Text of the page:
Jhttl nil Hashing!#® fli Msslsrife VOL. 11. TIE VASHIHTIH tfllllll —U IMrCD t< IST lin iBIT WM!S« »¥ JMS niLLER H BraV, Editor ami Proprietor. • • • RabarriptlM Bates: Per Annum - s■"» 00 •• Six Moaths - » o*> /.V r A MI A HI. r /.V ADVASCK. A4irrtl«lßf JMM: Onr Square, one in«rrti»n. _ J-1 ©<• h additional inM-rtibU - 1 00 llu-inc- Card*, |>cr quarter. 5 00 ft T v A liberal deduction will be wade in favor nflloMewbo advertise four M|uam, or u|nrtril«, by the year. py Noticei of birth*. marriage* ami deaths in ttrictl free. ggg" lllanks, Bill Head*. Card*, RilU of Fare. Circular*. Catalogues. l*ain|>hlets, ke., executed at reasonable rates. far&~ All communication*, whether on bnsines* or for publication should be addressed to the edi itor of the WASHINGTON STAXDABD. OFKICK —In Barnes's IluiUling. corner of Main md First Streets, near the steamboat landing. Rothschild. "When George 111. came to the throne there was a little boy at Frank fort who did not dream of ever having anything to do, personally, with the sovereigns of Europe. He was in the first stages of training for the Jewish priesthood. His name was Meyer An selm Rothschild. For some reason or other ho was placed in a counting-house at Hanover, and he soon discovered what he was fit for. Ho began hum bly as an exchange broker, and went on to be the banker of the Landgrave of Ilesse, whose private fortune he saved by his shrewdness, when Napole on overran Germany. How ho left a large fortune and a commercial char acter of the highest order, and how his five sons settled in five of the great cit ies of Europe, and have had moro au thority over war and peace, and the des tinies ot nations than the sovereigns themselves, the world pretty well knows. Despotic monnrchs must be depend ent on money-lenders, unless they are free from debt, andean command un limited revenues for untold purposes— which is never true of despotic sover eigns. Constitutional rulers are free from the responsibility and dilli culty, and British sovereigns are sup plied by parliamentary vote, and need not stoop to borrow. Yet there is room for a Rothschild in London; where loans are negotiated for all countries, and which is a kind of a central office for the liuancial news of all the world. In London, then, one of the sons—Na than—settled. Anselm remained flt Frankfort, Solomon went to Vienna, Charles to Naples, and James to Paris. Nathan was the leader, to whom the others looked up with reverence and confidence. He had assisted his father by his admirable ways of investing the moneys lodged in his father's hands; and he enriched his brothers by his wise guidance, and his generous exten sion to them of his knowledge and op portunities. He paid and provisioned the soldiers in the peninsular war, and reaped the large profits which were his due for such a service; and from that time his fortune became colossal. He will be remembered in the history of the financial empire by his having in troduced foreign loans into this couutry as a financial feature, as Greslinm opened to our sovereigns the resources of domestic loans. Before the days of the Rothschilds, an Englishman here and there ltad invested his money abroad; bat the difficulty of recieving the dividends, and the uncertainties caused by fluctuations in the exchange ltad coufined the Speculation to a very small number. Nathan Rothschild made the arrange ment* perfectly easy aud regular, to the coureuieuce Jf borrowers and lenders alike. Hovereigus and Emperors com peted for his countenance, as his opin ion decided their credit; and Spain lias not vet got over the effects of his quiet, steady refusal to enter into any money contracts with her or her dependencies, lie was ennobled in Austria, but he preferred his personal consideration to any adventitious rank, and never used his title of Baron. The Member of London is bis eldest son. Everywhere in Europe the Rothschilds are regard ed as exemplars of the commercial character iu its loftiest phase, in an ad vanced state of civilisation. Their honor is proverbial, like the word of a king, or the gage of aaoldier; their intellectual range is wide; their faculties are keen and sound; and their charities are equal to their wealth. Sueh are the result* of a German boy having left the priestly calling to be engaged in trade. OLYMPIA, WASHINGTON TERRITORY, DECEMBER 21,1861. TIIE OLD MOUNTAIN Tit EE. ( lb, i 1M- IX-OM- we L)» by the imundiiif: tl« «*j>. WL. r. tb- kill" in gtntT etond; A in! thr- moM> jrn»wn graves where oar fatbvr* deep. 'Xt-atli IIH- bough* of tin- waving wood: We yrt. with fnod regret. The nick and ike Mow'lT lea, WW we once uaed to play tkro' ike long, long day. In the ehade of tke old mountain tree. Wean- pilgrim* now in a *trnnger land. Anil the joy* of youth an- iwi**«*<l ; And friend* an* pmc, but the old trees stand, Unharmed by the warring bluer; < >h, the lark may *ing in the eloud* of spring. And the ewnn on the *i!ver *e«. Hut we nionrn for the *hade when* the wild bird made ller nest in the old mountain tree. Oh, the time went by like a tale (hat's told, 111 the laud of song and mirth, And many a form in the churchyard cold, Finds rest from the cares of earth; And many a day we will wander »wny, O'er the waves of the Western sea, And the heart will pine and vainly pray For a grave by the old mountain tree. Later from the Atlantic Side. The National Congress has assem bled, and the President's Message re ceived. The Message is a very fair and straightforward document, presenting the facts connected with our national aftiiirs just as they are, and expresses a determination from which there is no possibility of swerving, to prosecutotho military operations until the armies of the rebellion are couquored and the peoplo become subject to the laws of the Government. The President congratulates the coun try that the Government has been so heartily sustained by the people. He expresses confidence that the war can be easily sustained, aud gives the fig ures to show that the national finances are in a sound condition. His remarks touching our foreign relations and mut ters of domestic policy, arc clear and t > the point. lie seems to have entire confidence in the ability of Gen. McClellau to command the forces— and pays a just tribute to the life-long services of General Scott, Nvho has been forced to resign in consequence of fee bleness of old age. NEW YORK, NOV. 29th.—Letters from Port lioyal Ycport that the expe dition to St. llolena Inlet, without striking a blow, took the enoniv's works. The guns have been carried inland. 14,000 rebels are reported at Haudeville, ten miles from Hilton, un der General Drayton. The St. Louis Democrat has news that tho rebels [15,000 strong] were moving under Price, Rains and Mc- Bride. McCulloch had had a quarrel with Trice, and gone off to Arkansas. Tho New York Post has information that a Canadian steamer, with a large cargo of arms and clothing for tho reb els, bad been captured ou the coast of Maine. Upon the renewed application of G. D. Prentice, Secretary Seward, on Sat urday, ordered the release of-Calhoun Benham and Ex-Senator Gwiu from Fort Lafayette. The Secretary of the Navy, in his ro- Sort, after mentioning the capture of lason and Slidell, says that the nrompt aud decisive action of Captain Wilkes merits and received the emphatic ap proval of tho Navy Department, aud if a too genorous forbearance was exhib ited by him in not capturing the veMcl which had the rebel commissioners on board, it may, in view of the special circumstances of his patriotic motive* be excused; bat it must by no means, be permitted to oonatitate a precedent hereafter for the treatment of any aim ilar cases. Qutxcr, 111., Dec. 2.—General Price has issued a proclamation at Neosho, calling far 50,000 men from Missouri to sustain the Southern cause. It is reported that Lexington has again fallen into the hands of the rebels. McCulloch's forces are said to be on the way to Arkansas. The troops un der the rebel Genera! Rains, occupy Springfield. It is aud to bo Price's m tentiou, that if he can raise no more troops, to divide his armv up into guer rilla bands and harrass the Union men. The great gun boat expedition under Gen. Hdleck is expeetea to start down the Mississippi in about two weeks. 500 Federal prisoners were sent from Richmond to Tuscaloosa, Ala., last week. Wauiverox, Bee. 2.—lnformation has been received bare that one clause in the treaty with the Mexioan govern- mcnt provide* for a loan of SI<UNK>.»HMI by our Government. to he furnished in five anuuai *um* of each. in return for the mercantile advantage* and transit of the United Iftatw troop* through Mexican territory. Gen. McCiellan is understood to have made the most urgent representation to the President in favor of a regular and systematic exchange of prisoners. He will prohahly succeed in having his views approved and acted 011. McCall is moving towards and Gen. Smith and Gen. Porter are extending theit lines forward, while McDowell and Franklin are watching the enemy's centre, which is growing weaker ami weaker every day. Tho X. Y. Times' dispatch, of De cember 2d says: lam enabled to state in the most positive manner, that the struggle is over, and that the President's conservative policy is sustained by his Cabinet with entire unauimitv. Tho World's correspondent says: Secretaries Cameron and Seward were serenaded to-night, but only the latter appeared. Ho simply complimented tne music, and stated that within ten days, the couutry would rejoice at great news. A most important order will soon bo issued to the effect that 110 more re cruiting of regiments or independent compauies will be allowed, except upon tho requisition of the War Department. Recruiting officers aro to be appointed for tho several States, to recruit for the regular service. The planters throughout the South ern seaboard are represented to be de stroying their crops lest they should fall in the hands of the Yankees. A conspiracy of Union men had beeu discovered in New Orleans, causing great, excitement there. Many arrests had been- made. New York, Dec. 3.—Mr. Butterfield, who has been a prisoner at Charleston, lins just nrrivoJ, nnJ reports that tho forts of the rebels 011 Otter aiul Plm>- nix Islands were evacuated and then blowu up, 011 the 12th of November. The greatest excitement prevailed at Charleston owing to the lauding of the Federal forces at Port lloyal, and a meeting had been held to consider the propriety of burning or surrendering the citv to the Union armv. The peo ple ami the Mayor of the city were gen erally in favor of surrendering, but the rebel government said it must be burned to prevent its falling into the hands of tho U. S. army. Quincy, 111., Dec. B.—A dispatch to the N. Y. World says that Col. Kerri gan, of tho 12th Now York Regiment, has been tried for treason by court mar tial, convicted and ordered to bo shot. The order is signed by tho President. Kerrigan is a member of Congress. Advices from Port Royal 6ay that Tybee Island is not yet occupied by our troops. The national colors aro flying from tho light-houso. Beaufort was to bo occupied on tho 28th ult. by 5,000 troops to prevent the rebels from taking possession of it. The expedi tion South is for Fernandiuo, 5,000 troops have gone into it. Quincy, 111., Deo. 4.—The voto for Mayor of New York at the election on the 2d Dec. foots up as follows: Goo. Opdyke, (Hep.) 25,25!); Godfrey Gun tlier, 24,588; and Fernando Wood, 24,085. Opdyke elected. Special dispatches from Washington state that a resolution will bo ottered in the House punisning an officer of the army for returning fugitive slaves to their masters. F. P. Stanton still clsitns the seat 00- cupied by Lane in the U. 8. Senate. WASOIXOTOX. Dec. 4. J. C. Breck inridge was unanimously cxjiclled to day. Nit Yoas, Dec. 4.—Advices from St. Thomas ria Panama, report that the Captain of the privateer Jrff. JMr a was on board the [British mail steam er] Trent wheu Mason and Slidell were taken prisoners from her. The Weal India Steamship Compa ny, in consequence of the Trent affair, have ordered all their agents to furnish no more coal to U. 8. vessel*.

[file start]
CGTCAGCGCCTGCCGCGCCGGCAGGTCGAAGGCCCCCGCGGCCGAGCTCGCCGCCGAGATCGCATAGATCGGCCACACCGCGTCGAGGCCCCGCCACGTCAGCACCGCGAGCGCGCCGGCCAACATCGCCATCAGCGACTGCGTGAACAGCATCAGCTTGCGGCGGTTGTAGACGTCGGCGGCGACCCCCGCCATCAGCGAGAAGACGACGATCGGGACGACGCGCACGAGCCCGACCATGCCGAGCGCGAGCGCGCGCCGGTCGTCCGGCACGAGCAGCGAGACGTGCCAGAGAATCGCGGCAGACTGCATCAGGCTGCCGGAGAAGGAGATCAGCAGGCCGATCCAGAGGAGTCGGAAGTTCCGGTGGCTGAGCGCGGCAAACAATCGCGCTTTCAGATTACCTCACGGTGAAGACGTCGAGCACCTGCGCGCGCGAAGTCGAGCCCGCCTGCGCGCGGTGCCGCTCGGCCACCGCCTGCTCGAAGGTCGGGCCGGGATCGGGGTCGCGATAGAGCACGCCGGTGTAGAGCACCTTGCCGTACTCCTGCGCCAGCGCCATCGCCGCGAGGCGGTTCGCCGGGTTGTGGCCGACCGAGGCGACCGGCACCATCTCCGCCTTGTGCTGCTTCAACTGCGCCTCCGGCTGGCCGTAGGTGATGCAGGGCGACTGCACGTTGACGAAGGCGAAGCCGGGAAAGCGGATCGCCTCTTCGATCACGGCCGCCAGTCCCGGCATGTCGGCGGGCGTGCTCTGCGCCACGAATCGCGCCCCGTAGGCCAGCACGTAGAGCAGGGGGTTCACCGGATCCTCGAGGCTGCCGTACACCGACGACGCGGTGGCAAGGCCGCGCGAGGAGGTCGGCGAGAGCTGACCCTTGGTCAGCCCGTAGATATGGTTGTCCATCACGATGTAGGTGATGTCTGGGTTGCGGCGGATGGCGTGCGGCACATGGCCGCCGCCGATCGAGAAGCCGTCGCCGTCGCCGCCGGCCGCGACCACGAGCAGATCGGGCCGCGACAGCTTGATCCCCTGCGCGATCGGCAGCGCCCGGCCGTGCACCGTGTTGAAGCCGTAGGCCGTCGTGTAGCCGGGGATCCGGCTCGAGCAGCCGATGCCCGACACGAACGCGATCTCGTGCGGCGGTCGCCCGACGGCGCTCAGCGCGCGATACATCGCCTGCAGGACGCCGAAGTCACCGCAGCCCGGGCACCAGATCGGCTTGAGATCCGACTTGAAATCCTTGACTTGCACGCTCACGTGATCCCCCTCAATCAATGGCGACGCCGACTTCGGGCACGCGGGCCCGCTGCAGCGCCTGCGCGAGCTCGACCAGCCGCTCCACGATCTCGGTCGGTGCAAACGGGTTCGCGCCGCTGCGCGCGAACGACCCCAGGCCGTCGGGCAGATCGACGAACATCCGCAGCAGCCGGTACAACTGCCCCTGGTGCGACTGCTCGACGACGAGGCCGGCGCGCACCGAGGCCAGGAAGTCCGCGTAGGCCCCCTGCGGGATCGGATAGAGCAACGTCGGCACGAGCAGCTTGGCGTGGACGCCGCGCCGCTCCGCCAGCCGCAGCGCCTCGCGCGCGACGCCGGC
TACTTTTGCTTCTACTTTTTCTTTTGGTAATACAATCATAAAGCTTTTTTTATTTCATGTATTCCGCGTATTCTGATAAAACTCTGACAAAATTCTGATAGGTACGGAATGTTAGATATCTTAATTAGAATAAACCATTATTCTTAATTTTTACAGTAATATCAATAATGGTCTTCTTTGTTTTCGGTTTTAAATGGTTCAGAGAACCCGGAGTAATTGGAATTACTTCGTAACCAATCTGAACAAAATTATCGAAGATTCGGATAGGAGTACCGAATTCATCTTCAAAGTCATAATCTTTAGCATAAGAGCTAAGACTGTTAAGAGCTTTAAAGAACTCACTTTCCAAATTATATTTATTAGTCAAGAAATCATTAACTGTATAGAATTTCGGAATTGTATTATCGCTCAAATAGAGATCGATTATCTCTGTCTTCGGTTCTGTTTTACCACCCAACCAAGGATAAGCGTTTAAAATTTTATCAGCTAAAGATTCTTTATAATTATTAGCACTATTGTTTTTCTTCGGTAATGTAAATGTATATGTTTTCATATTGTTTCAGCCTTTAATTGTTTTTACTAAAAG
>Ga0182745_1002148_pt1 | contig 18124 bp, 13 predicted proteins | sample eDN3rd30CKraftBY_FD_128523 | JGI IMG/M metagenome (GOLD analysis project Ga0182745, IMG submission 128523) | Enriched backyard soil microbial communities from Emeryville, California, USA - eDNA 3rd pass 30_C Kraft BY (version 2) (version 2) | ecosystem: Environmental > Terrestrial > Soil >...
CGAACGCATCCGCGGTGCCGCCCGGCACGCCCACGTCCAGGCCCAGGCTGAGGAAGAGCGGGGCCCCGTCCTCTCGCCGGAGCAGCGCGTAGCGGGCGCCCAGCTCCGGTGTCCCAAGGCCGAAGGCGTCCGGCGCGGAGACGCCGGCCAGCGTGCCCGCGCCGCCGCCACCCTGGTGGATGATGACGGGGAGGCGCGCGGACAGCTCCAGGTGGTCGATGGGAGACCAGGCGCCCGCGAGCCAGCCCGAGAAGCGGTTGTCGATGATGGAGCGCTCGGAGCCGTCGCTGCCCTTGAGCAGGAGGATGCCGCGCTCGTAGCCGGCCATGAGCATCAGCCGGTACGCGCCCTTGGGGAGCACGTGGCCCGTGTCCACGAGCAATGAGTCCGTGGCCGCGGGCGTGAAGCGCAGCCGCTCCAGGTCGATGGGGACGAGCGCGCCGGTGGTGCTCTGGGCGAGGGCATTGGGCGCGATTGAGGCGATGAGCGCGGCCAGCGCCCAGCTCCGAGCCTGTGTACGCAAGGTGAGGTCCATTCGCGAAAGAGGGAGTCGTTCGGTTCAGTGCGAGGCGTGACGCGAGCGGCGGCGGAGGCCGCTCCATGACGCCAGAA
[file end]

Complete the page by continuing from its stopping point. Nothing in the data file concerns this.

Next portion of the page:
The Dutch Government allows IT.l T . 8. vessels of war to remain in their ports 48 hours. 19* The Troy (Ohio) Timts savs that a man « as fined ten dollara by the court ia that ptaoe for kissing a mar ried lady' and adds that "it might be aa wall to stale, for the sake of the girls, that there is not any law against kwing them." ■sjor-Geaeral HcCleUaa. The following mention of Mayor* '■• ncnu McCiellan we oopv from the l'lacerville lirptiH'rat». It U from note# furnished the alitor. Mr. Bow man, by R- C. Koem, Esq., who ■erred with lien. McCiellan in Mexico: Major-Ci-ncra! Ocorgp B. McCiellan, 1 tn« born ia Pliilatk-lphia. in the year , At the early age of he : West Point, where he was uatcd in IS4'>. lie was universally re frjtr.|i «| there :i« a young man of extra ordinary premise, and. with his class and instructor*, he bore a high charac ter for intelligence ami military talent. l!is first active duty was at Vera Cruz, as a member of the* corjw of Engineers, lie served tlirough the whole siege, and rendered eminent services in his de partment. Col. Totten (the chief of the Engineer corps,) in the official report of tlic operation of his corps during the investment of that city, speaks of McClcllun in the highest terms. At the buttle of Cerro Gordo, McCiellan was attached to Pillow's command in the attack on the enemy's right. That General in his official report spoke of his "great zeal and activity in the dis charge of his duties." Gen. Scott, also, in his official report of that battle, re fers to McCiellan in terms of high praise. At Pedregal and Contreras, McCiel lan served with Twigg's Division, and in company with Lee, made a bold re connoisanee of the enemy. At these battles ho greatly distinguished him self, and Twiggs, in his report, said, that " not only did he render gallant services in his proper department, (En gineers) but when Callcnder was wounded, McCiellan took charge of the howitzer battery with judgement and success, until it became so disabled as to require shelter. For Lieut. McClel lan's efficiency and gallantry in this af fair, I present his name for the valua ble consideration of the Geueral-in chief." On the tieUu of Oontroros and Clier- I übusco, both hi* ability and his brave- J ry won the strong commendation of his commanding officers. Gen. Persifor . Smith, states, " in the battles of Pedro gal, Cotreras and Cherubusco, with Smith (Major Smith of tho Engineers) and McCiellan, nothing seemed too bold to be undertaken, or too difficult to be exe cuted; their services rendered as engin eers were valuable as those they ren dered in battle, o'ttho head of their gal lant sappers, etc." McClcllou also superintended, or aided in the construction of all the bat teries which invested and bombarded Chapultapee. Gen. Pillow names with distinction, and Major Smith (at tho head of the Engineer corps) specifics him particularly as participating with great credit in all tho battles in the val ley of Mexico, rendering important services in the conduct of roeonuoi saucc, serving batteries, and erecting works. It must be remembered that during this period—when rendering services of great importance, in such a manner as to win tho praise and official notice of every General under whom he served —McCiellan was but twenty-one years of aye. Already while a mere youth, ho was generally recognized in tho army as oue of the most skilful, efficient, ac complished and mature of his distin guished corps. In every battle fought, from Vera Crux to Mexico, he served with distinction, and all tho leading military men 011 that line unanimously spoke of him as tho most brilliant aua promising young man in the army. Tho war"being concluded, he was se lected by the Government as one of the Commissioners to bo seut to Europe and tho Crimea. Though the young est man ou that Commission, upon him was devolved the duty of preparing the report to the Government of its pro ceedings and observations. The re port is voluminous, and military crit ics have prououneed it one of the ablest contributions which has been furnished from any source or in country, to the military literature of the preseut centu ry. Those best competent to appreci ate its merits speak of it as being re markable as well for its perfection of detail as for its comprehensiveness as a whole, embracing at once the widest range, and the most unconsidered mi nutue in the science and art of war. Gen. Scott, in his official report of the battle, says: 44 McCiellan worn the admiration oj' all about him." General Worth, in speakiug of the operations of his Division, says: "McCiellan dis played the gallantry, skill, and conduct, which so eminently distinguish his corps." At daylight of the morning on which Mexico was taken, McCiellan moved pew, aad ratal t». 4f, was vugaged in stiwt fighting, hraalring through houses with crowbars aad HW. in onJer to reach the This was the moat dtaierate and daanraw kind of service; while eagaged is it, be reached a strong position of die en emy, and found himself yi at close qrartm by a greatly srasrior force of Mexicans. Notwithstanding the vast odds, he and his little band, unhesitatingly attacked the enemy and drove them from their position, lulling more than tweuty of their number. After his return from Europe he re- Bicned his position in the army, and ac cepted the control and management of the Western'railroads. Tho present war called him to the head of the Ohio Volunteers, and the Government know ing its man, at once conferred upon him the title of Major-General. We caunot bettor conclude this arti cle than by quoting the emphatic lan guage in which Mr. Rogers has summed up to us his own opinion of McClellan, and what may reasonably bo expected from him. It is as fol lows: If in his present position as comraan cr of tho army of tho Potomac, he is left unembarassed by politicians and tape, he will amply retrieve the disas ters we have suffered, and will prove himself one of tho ablest (if not the very ablest) strategists in the United States. He possesses all tho qualities ascribed to Wellington by Napier: " Irou hardihood of body, a quick and sure vision, a grasping mind, untiring power of thought, the habit of labori ous, minute investigation and arrange ment, together with that most rare faculty of coming to prompt and sure conclusions, on sudden emergencies." THE LATE CATIIABINE HAYES.—Cath arine Hayes, tho news of whoso death re cently reached us, was born in Limer ick, Ireland, about the year 1820. She oarly showed a love for music,' and, through tho kindness of friends, was enabled to take lessons of professor Sapio, of Dublin. Sho subsequently weut to Faris and studied under the celebrated Spanish teacher, Garcie, and afterwards proceeded to Milan, where sho became tho pupil of Raucoui. Her debut in the opera was made in Mar seilles in tho "Ilugenots," in the year 1845. Sho was immediately afterwards engaged at tho celebiated theatre of La Soala, in Milan, where tho symplicity and naturalness of her manner and her purity ofvoico received tho warmest admiration of the most discriminating musical audiences. She passed the season of 1840 in Vienna, then made the tour of the principal Italian cities, 1 and made her first appearance in Lon don in 1849.' Sho mado her first ap pearance in New York in 1851, in a concert at what was then Tripler Hall. Sho was married to her agent, Mr. liushuell, aud afterwards visited Aus tralia, California, the Sandwich Islands and India, returning to Loudon in 1855. Her voice was a soprano of groat com pass and strength, very smooth and re markably flexible. She seldom per formed in the opera, preferring to ap pear in a concert. In tho former, how ever, her most succesafol roles were Lucia in " Lucia di Lamuiermoor" and Linda in "Linda di Ohamouni." She occasionally appeared in tho English opera, and always with marked auoceaa. In the national melodies of her country Miss Hayes oertainly had no rival. Her death, which occurred at 6ydeubam, near Londou, where abe was on a Tint to some friends, WM oocaaioued by the rapture of • blood-vessel. Her age was about forty. Her stay in this coon trv gained her many warm afaißn, when will deeply feel the loasot thia tal ented lady. ELLnwom't DaxTKamr.—He prac ticed the msnael of arms la his on room untill his dexterous precision waa something akin to the sleight of a juggler. He inveetqgated the theory of every movement ia aa anatomical view, and made several most valuable improvements oa Hardee. He re-ar ranged the manaet so that every *»*•- ment formed the logieal groundwork of the succeeding on Hestadiedthe t science of fence, so that he eaoM • ra pier with De Yllliera, the aMstdashiag of the algerine swordsmea, He always had a hand aa true assteet, eadaa eye like a gcr-fidoon. Franklin, when a chdd, touua the long graces need ay his father before meals ve«y tedious One day after the wlMar'e pwW» had been salted, **l think, fcnar,"Mid Benjamin, "if over the whole cask once Ibr all, k would be a great saving of tia*." fni i rfcj tb f* »i«— yib Cur. VI AffnpMftr AiKanl Imin tm At I«<Ukt tfc. UMrf iWin i *». T"**- 1 " Be XSi by tkt HmMtmi'iimm tf flyZ miiilij Th> Ai ifli^ t» btHUNttrLj hsbwt bXrSlMnr not otnerwiae iMiwihiri, for tW w»fM iag the thirtieth of J mm, eightw MM and sixty-two: For pay of commission, warrant, mi patty oficen and seamen, including dw W|Wr com of the navy. rit million right hee*nd and forty thoqmad doUaia. , i For the repair and equipment of vessels of the am eight million five hundred and sev enty-five dollars. . '* For fuel for the navy, to he purchased in mode prescribed by law ft# other materials, and for the transportation thereof, one million and eighty thousand dollars. For the purchase of hemp and other materi als for the navy three hundred thousand dollars. For ordnance and ordnance stores. Includ ing incidental expenses, three million five hundred and twenty thousand dollars. For the completion of seven steam screw sloops, authorized by act of February twen ty-first, eighteen hundred and sixty-one, one million six hundred thousand dollars. For the completion of seven steam screw sloops and side-wheel steamer# ninety-one thousand four hundred and thirty-nine dollars and eighty-two cents. For provisions for commission, warrantand petty officers and seamen, including engineers and marines attached to vessels for sea ser vice, one million nine hundred and ninety-four thousand two hundred and twenty-two dollars and forty-seven cents. r For surgeons' necessaries and appliances for the sick and hurt of the navy, including the engineer and marine corps, twenty-five thousand dollars. For contingent expenses that may accrue for the following purposes, viz : freight and transportation, printing and stationary, adver ticinp in nnwßiutppi-R. fionicß. maps. mndi-Umul drawings, purchase and repair of fire-engines and machinery, repairs of and attending to Bteam-ongiues in navy yards, purchase and maintenance of hones and oxen, and driving teams, carts, timber wheels, and the purchase aud repairs of workmen's tools, postage on public letters, fuel, oil, and candles for navy yards and shore stations, pay of watchmen and incidental labor not chargeable to any other appropriation, transportation to and la bor attending tlio delivery of provisions and stores on foreign stations, wharfage, dockago and rent, traveling expenses of officers and others under orders, funeral oxpenses, store and office rent, fuel, commissions and pay of clerks to navy agents and storekeepers, flags, awnings, and packing boxes, premiums and other expenses of recruiting, apprehending' deserters, per diom pay to persons attending courts-martial, courts of inquiry, and other services authorised by law, pay to judges ad vocate, pilotage and towage of vessels, and assistance to vessels :n distress, and for bills of health and quarantine expenses of vessels of the U. 8. navy iu foreign ports, one million fifty-two thousand and three hundred dollars: Provided, That the expenditures under the foregoing appropriations shall be so accounted for as to snow the disbursements fcy ftth bureau, under each respective approprieSta. Marine Corp*, for pay of trnfi'lja commissioned official isashians. prtaaes, clerks, messengers, stewards andssrvimtefor rations sad clothing for servants, additional rations for five years' service, for nndiswa clothing and rations, bounties for w iriln meats, (MM hundred and sixty tlMMsad two hundred sad twenty-four dsilsM For provisions, forty-two iWmssml fad fortv-eignt dollar*. rot clothing, fifty-six thnsssad fesr baa drsd and fiuty-eight dollars. Fsrfbsi.sh tlia »ist< fcrtjUjgfcTiel lata. e#«B|lwmk ■yfcrf ■«> y.>.n rf tvdvitkMnTliM* * NO. 6.